Rhode Island: Judge Rules Company Discriminated Against Medical Cannabis Patient
By Michael Bachara
On Tuesday, Rhode Island Superior Court Judge Richard Licht ruled against Darlington Fabrics, a Rhode Island textile company accused of discriminating against a woman when she was denied an internship because she used medical marijuana. The initial complaint said Christine Callaghan, a former graduate student at the University of Rhode Island, negotiated a paid internship with Darlington Fabrics in 2014 but lost it after disclosing she held a medical marijuana card for migraine headaches.
In April, Meghan Siket, a lawyer for Darlington, argued before Judge Licht that the state’s medical marijuana law forces companies to condone an act that the federal government considers illegal. Siket argued the law did not give those who felt discriminated against the clear right to sue, or in legal parlance, a “private right of action.”
Judge Licht said his challenge was limited to discerning the intent of the General Assembly when it enacted the Edward O. Hawkins and Thomas C. Slater Medical Marijuana Act in 2006.
In the 32-page decision, Judge Licht wrote that “there is only one sensible interpretation” of the medical marijuana law. It “must have an implied private right of action. Without one [the law] would be meaningless.”
Judge Licht wrote, “no school, employer, or landlord may refuse to reenroll, employ, or lease to, or otherwise penalize, a person solely for his or her status as a cardholder.” Licht's ruling detailed, "The law does not force companies to condone an illegal act since what an employee does on his or her off time does not impose any responsibility on the employer.”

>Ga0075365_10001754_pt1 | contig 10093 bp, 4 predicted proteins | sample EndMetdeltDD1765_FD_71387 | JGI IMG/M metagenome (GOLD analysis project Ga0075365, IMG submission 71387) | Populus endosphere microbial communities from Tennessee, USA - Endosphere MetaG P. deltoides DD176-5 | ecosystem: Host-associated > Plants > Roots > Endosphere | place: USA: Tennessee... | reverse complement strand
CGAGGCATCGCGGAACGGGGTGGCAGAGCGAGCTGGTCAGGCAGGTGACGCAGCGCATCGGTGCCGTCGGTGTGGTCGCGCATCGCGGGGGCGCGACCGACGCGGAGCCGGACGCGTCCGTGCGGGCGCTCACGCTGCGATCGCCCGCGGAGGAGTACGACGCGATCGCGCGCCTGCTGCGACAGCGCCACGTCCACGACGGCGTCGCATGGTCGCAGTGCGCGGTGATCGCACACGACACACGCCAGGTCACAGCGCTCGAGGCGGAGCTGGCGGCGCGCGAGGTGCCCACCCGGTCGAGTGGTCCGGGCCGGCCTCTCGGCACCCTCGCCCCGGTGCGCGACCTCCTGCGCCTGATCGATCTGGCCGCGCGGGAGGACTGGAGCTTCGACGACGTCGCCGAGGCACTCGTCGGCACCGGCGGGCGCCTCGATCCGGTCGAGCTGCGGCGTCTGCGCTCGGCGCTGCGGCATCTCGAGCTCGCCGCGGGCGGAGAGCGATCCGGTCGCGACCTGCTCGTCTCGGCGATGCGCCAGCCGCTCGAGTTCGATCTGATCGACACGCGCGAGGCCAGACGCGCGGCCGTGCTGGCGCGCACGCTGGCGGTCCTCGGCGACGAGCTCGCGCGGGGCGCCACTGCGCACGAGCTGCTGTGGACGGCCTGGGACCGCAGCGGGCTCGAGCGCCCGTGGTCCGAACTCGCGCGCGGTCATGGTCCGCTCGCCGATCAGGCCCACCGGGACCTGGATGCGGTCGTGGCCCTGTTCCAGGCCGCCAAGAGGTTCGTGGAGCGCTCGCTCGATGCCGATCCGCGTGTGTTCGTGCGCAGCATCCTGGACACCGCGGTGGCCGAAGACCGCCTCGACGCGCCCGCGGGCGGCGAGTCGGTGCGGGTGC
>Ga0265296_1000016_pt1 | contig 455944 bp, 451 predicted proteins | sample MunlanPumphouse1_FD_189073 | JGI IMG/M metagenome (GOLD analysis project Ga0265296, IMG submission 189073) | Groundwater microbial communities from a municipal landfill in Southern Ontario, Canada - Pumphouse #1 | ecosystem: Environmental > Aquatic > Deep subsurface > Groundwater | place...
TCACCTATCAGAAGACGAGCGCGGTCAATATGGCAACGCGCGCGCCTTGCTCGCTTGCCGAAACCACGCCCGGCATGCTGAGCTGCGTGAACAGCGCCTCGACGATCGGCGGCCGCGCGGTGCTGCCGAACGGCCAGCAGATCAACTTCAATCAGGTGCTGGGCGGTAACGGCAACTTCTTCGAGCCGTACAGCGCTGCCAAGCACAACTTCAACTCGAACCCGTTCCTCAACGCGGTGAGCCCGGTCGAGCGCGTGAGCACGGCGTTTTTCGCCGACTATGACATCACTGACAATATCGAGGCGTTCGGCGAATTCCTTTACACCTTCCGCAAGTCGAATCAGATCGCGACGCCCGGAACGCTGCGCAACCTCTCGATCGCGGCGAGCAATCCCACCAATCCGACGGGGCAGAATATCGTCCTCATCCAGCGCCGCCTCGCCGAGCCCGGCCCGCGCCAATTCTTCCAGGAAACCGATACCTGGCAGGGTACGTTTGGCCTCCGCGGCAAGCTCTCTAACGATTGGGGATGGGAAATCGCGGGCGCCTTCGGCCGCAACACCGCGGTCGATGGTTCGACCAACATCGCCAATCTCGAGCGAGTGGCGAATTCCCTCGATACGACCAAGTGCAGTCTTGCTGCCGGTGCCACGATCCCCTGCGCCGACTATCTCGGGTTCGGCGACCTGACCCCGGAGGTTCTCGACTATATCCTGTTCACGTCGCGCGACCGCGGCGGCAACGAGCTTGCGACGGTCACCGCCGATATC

ACLU volunteer attorney Carly Beauvais Lafrate, who filed the lawsuit on behalf of Callaghan said, “This decision sends a strong message that people with disabilities simply cannot be denied equal employment opportunities because of the medication they take. If employers were permitted to discriminate against those using medical marijuana, then the good work done by those to enact the law will be completely undone. The judge’s decision makes clear that this law is not an empty promise.”
In a statement issued by the ACLU, Callaghan said: “I would like to thank the ACLU and Carly for representing me in this matter, as without their aid I would have had no recourse. I am also thankful to Judge Licht for upholding my right to take medicine without fear of losing or being denied a job.”
Siket said the owners of the fabrics company would appeal to the state Supreme Court.
Timothy C. Cavazza, the lawyer who represented Darlington, did not return a call from Hemp News on Wednesday.
Photo Source: Leafly.com